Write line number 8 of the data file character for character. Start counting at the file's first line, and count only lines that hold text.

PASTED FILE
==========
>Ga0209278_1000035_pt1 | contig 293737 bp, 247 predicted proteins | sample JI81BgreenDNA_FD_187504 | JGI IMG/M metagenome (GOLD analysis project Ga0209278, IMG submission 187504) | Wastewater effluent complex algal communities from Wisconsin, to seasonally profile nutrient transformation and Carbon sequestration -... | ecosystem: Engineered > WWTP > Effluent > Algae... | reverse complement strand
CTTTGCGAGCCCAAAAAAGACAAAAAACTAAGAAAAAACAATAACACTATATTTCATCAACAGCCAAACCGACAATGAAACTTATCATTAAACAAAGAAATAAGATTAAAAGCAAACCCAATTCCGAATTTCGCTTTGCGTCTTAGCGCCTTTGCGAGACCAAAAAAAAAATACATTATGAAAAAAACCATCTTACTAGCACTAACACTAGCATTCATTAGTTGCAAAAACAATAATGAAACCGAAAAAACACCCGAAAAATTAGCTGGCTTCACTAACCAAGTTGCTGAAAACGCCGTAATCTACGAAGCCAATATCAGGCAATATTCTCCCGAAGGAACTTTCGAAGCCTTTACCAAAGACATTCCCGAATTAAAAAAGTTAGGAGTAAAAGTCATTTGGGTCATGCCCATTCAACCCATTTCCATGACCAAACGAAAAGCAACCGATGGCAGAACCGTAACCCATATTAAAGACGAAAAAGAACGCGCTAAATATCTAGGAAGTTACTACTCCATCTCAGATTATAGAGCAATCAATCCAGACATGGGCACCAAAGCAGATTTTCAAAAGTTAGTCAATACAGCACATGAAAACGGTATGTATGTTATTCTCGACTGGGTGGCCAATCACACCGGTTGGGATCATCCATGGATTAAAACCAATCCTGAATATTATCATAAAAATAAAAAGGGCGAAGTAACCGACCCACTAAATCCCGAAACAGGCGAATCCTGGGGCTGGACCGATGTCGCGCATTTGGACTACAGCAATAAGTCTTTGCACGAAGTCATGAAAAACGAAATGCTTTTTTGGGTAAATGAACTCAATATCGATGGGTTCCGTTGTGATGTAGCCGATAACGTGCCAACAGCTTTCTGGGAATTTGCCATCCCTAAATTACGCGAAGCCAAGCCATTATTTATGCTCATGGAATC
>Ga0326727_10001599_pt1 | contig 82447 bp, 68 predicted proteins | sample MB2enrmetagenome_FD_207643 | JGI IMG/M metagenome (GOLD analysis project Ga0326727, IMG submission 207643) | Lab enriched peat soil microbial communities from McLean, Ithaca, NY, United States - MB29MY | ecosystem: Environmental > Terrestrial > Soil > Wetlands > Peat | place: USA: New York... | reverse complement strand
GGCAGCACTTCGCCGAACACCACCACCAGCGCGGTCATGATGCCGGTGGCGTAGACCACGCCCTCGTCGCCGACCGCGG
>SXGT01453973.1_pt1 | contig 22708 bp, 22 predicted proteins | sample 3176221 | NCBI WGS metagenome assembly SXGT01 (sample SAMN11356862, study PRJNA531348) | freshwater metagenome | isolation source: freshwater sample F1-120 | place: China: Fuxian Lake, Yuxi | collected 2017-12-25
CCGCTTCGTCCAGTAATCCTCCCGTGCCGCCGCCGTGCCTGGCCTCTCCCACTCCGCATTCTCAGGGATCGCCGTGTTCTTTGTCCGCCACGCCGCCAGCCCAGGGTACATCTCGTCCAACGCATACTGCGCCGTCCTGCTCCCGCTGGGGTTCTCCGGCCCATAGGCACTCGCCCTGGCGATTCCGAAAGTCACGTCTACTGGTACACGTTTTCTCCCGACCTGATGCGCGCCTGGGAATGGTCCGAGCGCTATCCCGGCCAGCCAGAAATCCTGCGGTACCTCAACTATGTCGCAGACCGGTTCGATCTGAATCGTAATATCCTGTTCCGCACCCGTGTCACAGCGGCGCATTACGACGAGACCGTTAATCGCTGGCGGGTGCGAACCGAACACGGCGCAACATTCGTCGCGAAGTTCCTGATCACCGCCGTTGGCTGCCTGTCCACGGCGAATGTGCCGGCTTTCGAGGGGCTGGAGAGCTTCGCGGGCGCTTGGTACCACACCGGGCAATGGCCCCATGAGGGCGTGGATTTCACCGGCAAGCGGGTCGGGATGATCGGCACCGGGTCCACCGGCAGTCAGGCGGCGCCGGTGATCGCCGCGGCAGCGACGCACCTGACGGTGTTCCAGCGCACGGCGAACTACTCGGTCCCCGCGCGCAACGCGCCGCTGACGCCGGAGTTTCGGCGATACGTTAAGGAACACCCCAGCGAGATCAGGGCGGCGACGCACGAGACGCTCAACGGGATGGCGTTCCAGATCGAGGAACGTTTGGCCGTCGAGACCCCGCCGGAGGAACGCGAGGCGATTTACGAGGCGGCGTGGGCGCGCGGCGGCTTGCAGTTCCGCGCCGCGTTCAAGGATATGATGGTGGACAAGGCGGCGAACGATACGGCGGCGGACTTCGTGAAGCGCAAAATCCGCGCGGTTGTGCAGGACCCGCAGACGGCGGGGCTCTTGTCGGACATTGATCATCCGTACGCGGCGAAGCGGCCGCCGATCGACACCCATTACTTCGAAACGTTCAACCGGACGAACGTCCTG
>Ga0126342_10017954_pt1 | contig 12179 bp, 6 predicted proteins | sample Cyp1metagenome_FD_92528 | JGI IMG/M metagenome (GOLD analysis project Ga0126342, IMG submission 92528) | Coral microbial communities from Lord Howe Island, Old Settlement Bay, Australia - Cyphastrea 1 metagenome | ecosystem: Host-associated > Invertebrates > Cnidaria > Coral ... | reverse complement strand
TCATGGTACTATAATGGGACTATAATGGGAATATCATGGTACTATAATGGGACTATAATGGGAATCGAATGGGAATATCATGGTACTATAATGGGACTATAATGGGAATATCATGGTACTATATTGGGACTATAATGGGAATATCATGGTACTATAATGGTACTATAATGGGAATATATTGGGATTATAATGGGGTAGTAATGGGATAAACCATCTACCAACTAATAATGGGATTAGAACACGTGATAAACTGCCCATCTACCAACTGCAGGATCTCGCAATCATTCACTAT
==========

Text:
TCATGGTACTATAATGGGACTATAATGGGAATATCATGGTACTATAATGGGACTATAATGGGAATCGAATGGGAATATCATGGTACTATAATGGGACTATAATGGGAATATCATGGTACTATATTGGGACTATAATGGGAATATCATGGTACTATAATGGTACTATAATGGGAATATATTGGGATTATAATGGGGTAGTAATGGGATAAACCATCTACCAACTAATAATGGGATTAGAACACGTGATAAACTGCCCATCTACCAACTGCAGGATCTCGCAATCATTCACTAT